lifestyle

The fat-shaming cartoons hanging in an office full of women.

A fashion label by women, for women is making headlines this week — for all the wrong reasons.

Lilly Pulitzer is a fashion designer whose swirly, girly designs are worn by preppy sun-lovers all summer long in the US.

This week, an article published by New York Time’s The Cut provided a glimpse inside the label’s “Pink-and-Green Headquarters” in Philadelphia.

It was supposed to be a light-hearted look at life in the so-called “Pink Palace” of Lilly Pulitzer — but it ended up exposing much more than the pretty, eclectic office interiors.

Because when the article went live on Tuesday morning, readers pointed out  a rather concerning detail in the accompanying photo slideshow: a series of fat-shaming cartoons pinned to a ‘mood board’ in the office.

“Put it down CARB FACE,” read one cartoon, alongside a photo of a woman with a rounded belly and a sad expression on her face.

“Just another day of…Fat, White, and Hideous. You should probably just kill yourself,” read another, alongside a caricature of an overweight woman.

According to Business Insider, the label has a reputation in the US “of being exclusive” and is often regarded as “a WASP wardrobe staple”.

lilly pulitzer fat shaming
The label has a reputation in the US “of being exclusive” and is often regarded as “a WASP wardrobe staple”. (Photo: Twitter/Lilly Pulitzer)
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Following the controversy, The Cut added to the photo’s caption that the cartoons were “the personal illustrations of an employee not pictured in this story”.

The slideshow also includes a photo of employees lining up at a table full of cupcakes, chips and cookies.

But social media users were nevertheless quick to pick up on the offending photos — with some referencing the fact that ‘plus sizes’ of label’s collection for Target are only be available online.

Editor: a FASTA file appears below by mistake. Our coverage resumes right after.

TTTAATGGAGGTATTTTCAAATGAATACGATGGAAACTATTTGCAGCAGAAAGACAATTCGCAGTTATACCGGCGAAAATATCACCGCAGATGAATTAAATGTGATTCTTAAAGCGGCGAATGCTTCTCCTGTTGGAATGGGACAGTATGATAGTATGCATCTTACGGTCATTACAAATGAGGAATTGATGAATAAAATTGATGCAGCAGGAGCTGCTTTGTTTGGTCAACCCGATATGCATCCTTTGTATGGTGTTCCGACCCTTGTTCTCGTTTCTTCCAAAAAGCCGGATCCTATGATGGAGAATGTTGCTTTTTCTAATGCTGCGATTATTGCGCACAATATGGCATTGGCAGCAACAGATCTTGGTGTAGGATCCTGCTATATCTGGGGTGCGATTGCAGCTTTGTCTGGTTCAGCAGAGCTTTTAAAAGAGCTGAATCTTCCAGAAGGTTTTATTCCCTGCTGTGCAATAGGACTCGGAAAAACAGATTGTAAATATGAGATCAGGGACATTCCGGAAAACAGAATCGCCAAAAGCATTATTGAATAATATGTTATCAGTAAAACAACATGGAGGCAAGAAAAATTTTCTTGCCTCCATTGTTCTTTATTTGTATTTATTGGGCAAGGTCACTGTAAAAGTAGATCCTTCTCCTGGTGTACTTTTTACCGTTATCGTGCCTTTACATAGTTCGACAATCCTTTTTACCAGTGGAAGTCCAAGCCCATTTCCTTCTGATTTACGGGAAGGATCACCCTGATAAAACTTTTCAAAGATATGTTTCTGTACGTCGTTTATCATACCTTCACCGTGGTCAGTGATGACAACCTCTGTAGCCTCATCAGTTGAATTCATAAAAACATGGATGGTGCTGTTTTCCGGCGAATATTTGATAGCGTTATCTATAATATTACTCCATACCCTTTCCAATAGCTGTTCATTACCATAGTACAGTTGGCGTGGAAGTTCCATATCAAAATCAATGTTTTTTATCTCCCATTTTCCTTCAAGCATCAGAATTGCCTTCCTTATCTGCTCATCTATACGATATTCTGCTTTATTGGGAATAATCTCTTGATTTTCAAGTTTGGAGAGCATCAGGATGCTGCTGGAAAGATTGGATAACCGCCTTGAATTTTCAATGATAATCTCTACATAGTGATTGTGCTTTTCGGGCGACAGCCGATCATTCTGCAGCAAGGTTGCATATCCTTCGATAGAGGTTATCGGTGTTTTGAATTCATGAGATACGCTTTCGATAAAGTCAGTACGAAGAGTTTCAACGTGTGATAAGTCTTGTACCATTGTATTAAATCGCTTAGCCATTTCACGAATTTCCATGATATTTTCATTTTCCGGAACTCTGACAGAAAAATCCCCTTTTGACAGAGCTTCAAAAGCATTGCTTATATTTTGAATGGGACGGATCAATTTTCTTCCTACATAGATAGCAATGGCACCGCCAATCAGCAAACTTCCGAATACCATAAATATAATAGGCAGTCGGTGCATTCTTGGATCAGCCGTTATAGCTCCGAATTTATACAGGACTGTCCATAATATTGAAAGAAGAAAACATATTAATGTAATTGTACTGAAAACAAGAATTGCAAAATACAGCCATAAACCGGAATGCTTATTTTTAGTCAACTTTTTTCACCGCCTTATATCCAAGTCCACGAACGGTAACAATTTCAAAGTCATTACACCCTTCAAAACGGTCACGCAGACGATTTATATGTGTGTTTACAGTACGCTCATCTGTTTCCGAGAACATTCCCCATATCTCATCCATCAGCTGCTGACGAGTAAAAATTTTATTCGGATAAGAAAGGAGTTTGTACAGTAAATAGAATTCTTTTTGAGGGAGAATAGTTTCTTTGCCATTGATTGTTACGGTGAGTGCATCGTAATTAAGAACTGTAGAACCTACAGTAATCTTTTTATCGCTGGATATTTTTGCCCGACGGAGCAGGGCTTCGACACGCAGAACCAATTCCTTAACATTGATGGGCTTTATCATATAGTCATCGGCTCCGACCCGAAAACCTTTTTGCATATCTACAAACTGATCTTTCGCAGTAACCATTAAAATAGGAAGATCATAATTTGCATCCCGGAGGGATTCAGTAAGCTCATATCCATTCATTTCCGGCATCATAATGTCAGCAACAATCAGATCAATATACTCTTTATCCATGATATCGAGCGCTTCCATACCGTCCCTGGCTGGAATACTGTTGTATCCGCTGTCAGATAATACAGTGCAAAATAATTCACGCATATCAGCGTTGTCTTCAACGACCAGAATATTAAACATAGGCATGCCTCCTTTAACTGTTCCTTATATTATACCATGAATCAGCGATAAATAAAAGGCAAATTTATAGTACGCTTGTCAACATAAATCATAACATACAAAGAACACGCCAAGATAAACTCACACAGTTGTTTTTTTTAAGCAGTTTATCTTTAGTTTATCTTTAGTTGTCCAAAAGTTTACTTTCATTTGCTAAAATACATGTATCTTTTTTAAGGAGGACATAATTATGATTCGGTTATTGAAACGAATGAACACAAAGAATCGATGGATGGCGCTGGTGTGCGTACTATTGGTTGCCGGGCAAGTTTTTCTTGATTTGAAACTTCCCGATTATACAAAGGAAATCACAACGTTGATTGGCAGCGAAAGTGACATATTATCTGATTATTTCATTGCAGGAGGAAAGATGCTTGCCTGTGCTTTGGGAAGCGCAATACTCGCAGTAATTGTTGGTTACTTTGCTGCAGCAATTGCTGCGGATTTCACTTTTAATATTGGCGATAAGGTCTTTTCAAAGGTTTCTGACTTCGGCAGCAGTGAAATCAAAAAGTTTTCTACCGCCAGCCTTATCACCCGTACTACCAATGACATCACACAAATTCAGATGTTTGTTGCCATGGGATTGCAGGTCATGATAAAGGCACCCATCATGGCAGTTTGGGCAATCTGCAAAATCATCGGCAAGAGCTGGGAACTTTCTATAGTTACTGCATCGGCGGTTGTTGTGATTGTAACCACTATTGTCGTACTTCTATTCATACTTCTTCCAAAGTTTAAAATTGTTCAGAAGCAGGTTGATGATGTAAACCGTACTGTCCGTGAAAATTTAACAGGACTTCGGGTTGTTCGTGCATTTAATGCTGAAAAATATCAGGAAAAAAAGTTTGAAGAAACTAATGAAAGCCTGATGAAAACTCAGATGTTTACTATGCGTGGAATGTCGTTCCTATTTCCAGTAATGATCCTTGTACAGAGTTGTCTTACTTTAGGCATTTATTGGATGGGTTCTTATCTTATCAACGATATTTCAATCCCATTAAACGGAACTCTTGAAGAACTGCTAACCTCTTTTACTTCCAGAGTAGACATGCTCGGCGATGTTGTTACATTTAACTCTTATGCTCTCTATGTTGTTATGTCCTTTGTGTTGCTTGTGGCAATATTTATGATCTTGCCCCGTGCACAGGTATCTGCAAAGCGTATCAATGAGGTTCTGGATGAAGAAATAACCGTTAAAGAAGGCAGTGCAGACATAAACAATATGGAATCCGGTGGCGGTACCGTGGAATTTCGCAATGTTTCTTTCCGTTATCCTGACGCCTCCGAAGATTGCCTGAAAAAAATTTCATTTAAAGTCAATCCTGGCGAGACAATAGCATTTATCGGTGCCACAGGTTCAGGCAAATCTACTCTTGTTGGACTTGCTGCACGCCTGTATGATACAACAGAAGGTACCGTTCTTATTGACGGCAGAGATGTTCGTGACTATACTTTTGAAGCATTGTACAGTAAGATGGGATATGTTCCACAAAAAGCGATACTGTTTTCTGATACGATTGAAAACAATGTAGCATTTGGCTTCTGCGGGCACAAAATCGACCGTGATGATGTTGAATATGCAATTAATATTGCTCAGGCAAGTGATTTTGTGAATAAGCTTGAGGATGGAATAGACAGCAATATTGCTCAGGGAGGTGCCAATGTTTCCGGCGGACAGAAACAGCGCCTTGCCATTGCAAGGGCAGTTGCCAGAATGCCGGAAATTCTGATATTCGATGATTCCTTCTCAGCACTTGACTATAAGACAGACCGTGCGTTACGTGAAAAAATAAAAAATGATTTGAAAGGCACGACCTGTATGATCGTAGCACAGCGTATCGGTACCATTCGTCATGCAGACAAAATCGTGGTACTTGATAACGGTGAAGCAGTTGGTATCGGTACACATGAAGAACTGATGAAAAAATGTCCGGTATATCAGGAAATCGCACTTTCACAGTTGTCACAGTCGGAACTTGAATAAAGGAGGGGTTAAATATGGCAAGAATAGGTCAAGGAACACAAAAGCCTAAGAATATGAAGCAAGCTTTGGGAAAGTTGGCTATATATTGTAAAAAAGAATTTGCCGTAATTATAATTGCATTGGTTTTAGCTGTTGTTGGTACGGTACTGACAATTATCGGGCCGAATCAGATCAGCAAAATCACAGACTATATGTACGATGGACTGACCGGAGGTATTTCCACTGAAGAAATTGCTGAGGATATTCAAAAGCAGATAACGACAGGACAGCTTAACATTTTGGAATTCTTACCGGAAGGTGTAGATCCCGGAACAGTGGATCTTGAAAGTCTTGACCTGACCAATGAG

“Maybe the employee would have a better relationship with their body if the fashion industry would more fully include plus-sized women instead of making them feel like the ‘other’,” one commenter wrote online.

Post continues after gallery:

“I’m not surprised at all that Lilly Pulitzer has an employee who is so ridiculously shallow that she would fat shame herself and others (because a lot of women have similar bodies to that illustration),” another commenter wrote on Facebook. “The fashion industry… all act as though it’s okay to value women by a dress size over character and strength.”

A spokesperson for Lilly Pulitzer apologised for the photos, emphasising that the cartoons were posted in a personal work area.

“These illustrations were the work of one individual and were posted in her personal work ares,” the spokesperson told Mamamia in an emailed statement. “While we are an employer that does encourage people to decorate their own space, we are a female-dominated company and these images do not reflect our values.

“We apologise for any harm this may have caused.”

Mamamia has contacted Lilly Pulitzer directly for comment.

What do you think of the cartoons?

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“Please stop complaining when people call you skinny.” 

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